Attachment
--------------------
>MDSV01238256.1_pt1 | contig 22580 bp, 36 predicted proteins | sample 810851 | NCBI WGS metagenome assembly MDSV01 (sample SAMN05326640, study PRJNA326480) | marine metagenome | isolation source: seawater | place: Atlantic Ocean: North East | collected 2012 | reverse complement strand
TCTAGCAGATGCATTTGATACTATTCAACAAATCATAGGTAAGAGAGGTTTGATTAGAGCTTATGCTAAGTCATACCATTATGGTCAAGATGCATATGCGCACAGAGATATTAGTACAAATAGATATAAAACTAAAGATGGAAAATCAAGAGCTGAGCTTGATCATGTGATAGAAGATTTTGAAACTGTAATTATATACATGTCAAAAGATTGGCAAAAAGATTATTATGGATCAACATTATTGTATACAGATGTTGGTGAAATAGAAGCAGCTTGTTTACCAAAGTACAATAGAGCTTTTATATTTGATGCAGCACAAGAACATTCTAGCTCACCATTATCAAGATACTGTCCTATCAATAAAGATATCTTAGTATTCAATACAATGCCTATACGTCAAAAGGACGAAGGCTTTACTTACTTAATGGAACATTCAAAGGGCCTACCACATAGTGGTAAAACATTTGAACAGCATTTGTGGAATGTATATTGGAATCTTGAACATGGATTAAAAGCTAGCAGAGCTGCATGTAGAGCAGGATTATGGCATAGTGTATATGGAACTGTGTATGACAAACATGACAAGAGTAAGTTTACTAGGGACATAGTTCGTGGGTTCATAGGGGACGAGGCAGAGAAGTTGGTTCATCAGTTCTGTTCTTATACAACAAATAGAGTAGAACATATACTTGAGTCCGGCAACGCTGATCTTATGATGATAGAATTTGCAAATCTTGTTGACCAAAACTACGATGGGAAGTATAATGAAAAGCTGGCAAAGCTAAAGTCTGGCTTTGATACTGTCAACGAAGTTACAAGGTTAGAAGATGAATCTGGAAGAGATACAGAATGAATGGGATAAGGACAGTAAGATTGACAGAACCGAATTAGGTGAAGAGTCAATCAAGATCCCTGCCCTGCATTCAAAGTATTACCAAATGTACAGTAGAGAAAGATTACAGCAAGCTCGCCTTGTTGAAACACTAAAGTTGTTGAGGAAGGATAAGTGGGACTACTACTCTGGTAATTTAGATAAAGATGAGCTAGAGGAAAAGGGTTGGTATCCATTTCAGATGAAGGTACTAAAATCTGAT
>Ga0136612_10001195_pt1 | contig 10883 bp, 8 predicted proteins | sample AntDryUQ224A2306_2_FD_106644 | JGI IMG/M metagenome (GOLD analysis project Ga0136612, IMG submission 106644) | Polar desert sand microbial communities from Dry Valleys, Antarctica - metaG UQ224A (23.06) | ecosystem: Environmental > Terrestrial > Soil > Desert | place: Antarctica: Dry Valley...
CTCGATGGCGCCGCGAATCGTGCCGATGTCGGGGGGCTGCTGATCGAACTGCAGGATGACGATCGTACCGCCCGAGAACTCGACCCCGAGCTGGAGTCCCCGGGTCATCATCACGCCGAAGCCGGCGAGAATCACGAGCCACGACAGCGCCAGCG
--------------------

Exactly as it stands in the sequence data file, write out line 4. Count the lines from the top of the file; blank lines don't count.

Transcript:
CTCGATGGCGCCGCGAATCGTGCCGATGTCGGGGGGCTGCTGATCGAACTGCAGGATGACGATCGTACCGCCCGAGAACTCGACCCCGAGCTGGAGTCCCCGGGTCATCATCACGCCGAAGCCGGCGAGAATCACGAGCCACGACAGCGCCAGCG